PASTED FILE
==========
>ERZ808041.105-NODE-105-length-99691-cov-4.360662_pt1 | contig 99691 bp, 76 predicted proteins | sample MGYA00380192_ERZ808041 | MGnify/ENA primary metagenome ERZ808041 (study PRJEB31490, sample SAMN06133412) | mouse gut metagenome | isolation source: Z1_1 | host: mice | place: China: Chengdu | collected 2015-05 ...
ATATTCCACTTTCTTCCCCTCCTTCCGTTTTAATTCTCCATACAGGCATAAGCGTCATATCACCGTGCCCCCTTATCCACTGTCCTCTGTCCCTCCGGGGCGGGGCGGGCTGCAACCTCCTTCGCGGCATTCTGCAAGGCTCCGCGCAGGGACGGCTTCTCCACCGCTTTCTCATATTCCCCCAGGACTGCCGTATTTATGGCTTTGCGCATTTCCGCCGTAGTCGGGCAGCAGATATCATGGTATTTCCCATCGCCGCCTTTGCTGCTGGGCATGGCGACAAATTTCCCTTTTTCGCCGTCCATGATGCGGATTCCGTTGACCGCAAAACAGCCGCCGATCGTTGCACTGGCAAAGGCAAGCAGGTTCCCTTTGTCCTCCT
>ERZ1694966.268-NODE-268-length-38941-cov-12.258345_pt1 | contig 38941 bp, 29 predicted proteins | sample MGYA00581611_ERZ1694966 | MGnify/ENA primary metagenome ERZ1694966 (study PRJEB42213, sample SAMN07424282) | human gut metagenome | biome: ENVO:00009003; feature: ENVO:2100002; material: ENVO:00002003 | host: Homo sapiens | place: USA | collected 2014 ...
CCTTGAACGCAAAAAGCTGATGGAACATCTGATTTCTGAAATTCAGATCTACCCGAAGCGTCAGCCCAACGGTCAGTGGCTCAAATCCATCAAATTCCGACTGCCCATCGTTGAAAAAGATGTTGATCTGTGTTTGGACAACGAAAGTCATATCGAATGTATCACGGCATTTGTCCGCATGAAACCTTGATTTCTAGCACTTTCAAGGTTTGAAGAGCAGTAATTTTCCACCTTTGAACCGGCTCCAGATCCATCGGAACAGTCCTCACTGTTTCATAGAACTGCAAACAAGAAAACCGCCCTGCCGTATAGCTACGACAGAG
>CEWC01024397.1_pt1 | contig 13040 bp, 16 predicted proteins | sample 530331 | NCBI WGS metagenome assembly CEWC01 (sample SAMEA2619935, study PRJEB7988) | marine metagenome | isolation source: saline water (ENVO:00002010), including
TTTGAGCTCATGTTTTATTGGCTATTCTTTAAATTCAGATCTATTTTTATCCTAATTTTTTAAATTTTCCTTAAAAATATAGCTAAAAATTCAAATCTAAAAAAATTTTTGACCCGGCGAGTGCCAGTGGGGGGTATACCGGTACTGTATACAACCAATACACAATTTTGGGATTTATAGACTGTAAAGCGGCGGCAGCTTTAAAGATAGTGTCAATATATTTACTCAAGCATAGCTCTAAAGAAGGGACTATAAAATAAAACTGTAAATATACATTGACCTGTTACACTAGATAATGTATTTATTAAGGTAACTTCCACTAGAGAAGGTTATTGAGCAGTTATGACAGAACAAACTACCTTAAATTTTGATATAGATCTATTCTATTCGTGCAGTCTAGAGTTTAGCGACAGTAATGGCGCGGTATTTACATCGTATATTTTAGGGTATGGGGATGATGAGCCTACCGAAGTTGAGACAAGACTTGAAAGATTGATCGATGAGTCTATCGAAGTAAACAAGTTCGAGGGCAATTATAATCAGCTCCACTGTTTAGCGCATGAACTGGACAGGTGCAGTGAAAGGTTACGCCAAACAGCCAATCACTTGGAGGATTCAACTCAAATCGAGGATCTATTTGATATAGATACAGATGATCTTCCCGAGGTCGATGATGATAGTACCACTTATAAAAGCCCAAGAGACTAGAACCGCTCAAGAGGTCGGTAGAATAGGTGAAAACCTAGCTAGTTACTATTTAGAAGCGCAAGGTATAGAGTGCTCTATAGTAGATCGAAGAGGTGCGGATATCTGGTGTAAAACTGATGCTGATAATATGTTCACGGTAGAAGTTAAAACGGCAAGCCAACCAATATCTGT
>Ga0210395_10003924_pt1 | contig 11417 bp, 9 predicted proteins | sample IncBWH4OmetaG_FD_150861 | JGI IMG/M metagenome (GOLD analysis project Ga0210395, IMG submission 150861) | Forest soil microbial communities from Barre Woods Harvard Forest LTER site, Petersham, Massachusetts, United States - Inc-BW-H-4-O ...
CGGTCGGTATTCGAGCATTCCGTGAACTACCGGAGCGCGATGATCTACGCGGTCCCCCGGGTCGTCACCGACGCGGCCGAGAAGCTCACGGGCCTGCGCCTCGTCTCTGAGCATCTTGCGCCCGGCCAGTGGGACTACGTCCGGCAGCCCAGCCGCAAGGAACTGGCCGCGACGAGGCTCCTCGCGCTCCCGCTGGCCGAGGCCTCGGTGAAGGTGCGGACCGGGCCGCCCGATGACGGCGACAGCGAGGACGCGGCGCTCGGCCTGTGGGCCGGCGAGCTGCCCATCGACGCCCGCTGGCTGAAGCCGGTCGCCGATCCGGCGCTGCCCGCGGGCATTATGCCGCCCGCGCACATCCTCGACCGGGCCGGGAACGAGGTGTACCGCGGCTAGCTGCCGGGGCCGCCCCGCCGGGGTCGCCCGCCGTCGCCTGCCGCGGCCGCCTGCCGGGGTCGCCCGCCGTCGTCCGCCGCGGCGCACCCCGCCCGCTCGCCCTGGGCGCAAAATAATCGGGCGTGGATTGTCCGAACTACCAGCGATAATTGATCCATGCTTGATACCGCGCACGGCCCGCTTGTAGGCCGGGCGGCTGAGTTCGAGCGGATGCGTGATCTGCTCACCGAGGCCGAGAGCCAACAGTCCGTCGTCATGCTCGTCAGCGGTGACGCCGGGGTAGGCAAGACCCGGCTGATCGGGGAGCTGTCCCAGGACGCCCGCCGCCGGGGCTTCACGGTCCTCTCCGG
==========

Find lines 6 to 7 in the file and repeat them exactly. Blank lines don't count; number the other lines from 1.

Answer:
TTTGAGCTCATGTTTTATTGGCTATTCTTTAAATTCAGATCTATTTTTATCCTAATTTTTTAAATTTTCCTTAAAAATATAGCTAAAAATTCAAATCTAAAAAAATTTTTGACCCGGCGAGTGCCAGTGGGGGGTATACCGGTACTGTATACAACCAATACACAATTTTGGGATTTATAGACTGTAAAGCGGCGGCAGCTTTAAAGATAGTGTCAATATATTTACTCAAGCATAGCTCTAAAGAAGGGACTATAAAATAAAACTGTAAATATACATTGACCTGTTACACTAGATAATGTATTTATTAAGGTAACTTCCACTAGAGAAGGTTATTGAGCAGTTATGACAGAACAAACTACCTTAAATTTTGATATAGATCTATTCTATTCGTGCAGTCTAGAGTTTAGCGACAGTAATGGCGCGGTATTTACATCGTATATTTTAGGGTATGGGGATGATGAGCCTACCGAAGTTGAGACAAGACTTGAAAGATTGATCGATGAGTCTATCGAAGTAAACAAGTTCGAGGGCAATTATAATCAGCTCCACTGTTTAGCGCATGAACTGGACAGGTGCAGTGAAAGGTTACGCCAAACAGCCAATCACTTGGAGGATTCAACTCAAATCGAGGATCTATTTGATATAGATACAGATGATCTTCCCGAGGTCGATGATGATAGTACCACTTATAAAAGCCCAAGAGACTAGAACCGCTCAAGAGGTCGGTAGAATAGGTGAAAACCTAGCTAGTTACTATTTAGAAGCGCAAGGTATAGAGTGCTCTATAGTAGATCGAAGAGGTGCGGATATCTGGTGTAAAACTGATGCTGATAATATGTTCACGGTAGAAGTTAAAACGGCAAGCCAACCAATATCTGT
>Ga0210395_10003924_pt1 | contig 11417 bp, 9 predicted proteins | sample IncBWH4OmetaG_FD_150861 | JGI IMG/M metagenome (GOLD analysis project Ga0210395, IMG submission 150861) | Forest soil microbial communities from Barre Woods Harvard Forest LTER site, Petersham, Massachusetts, United States - Inc-BW-H-4-O ...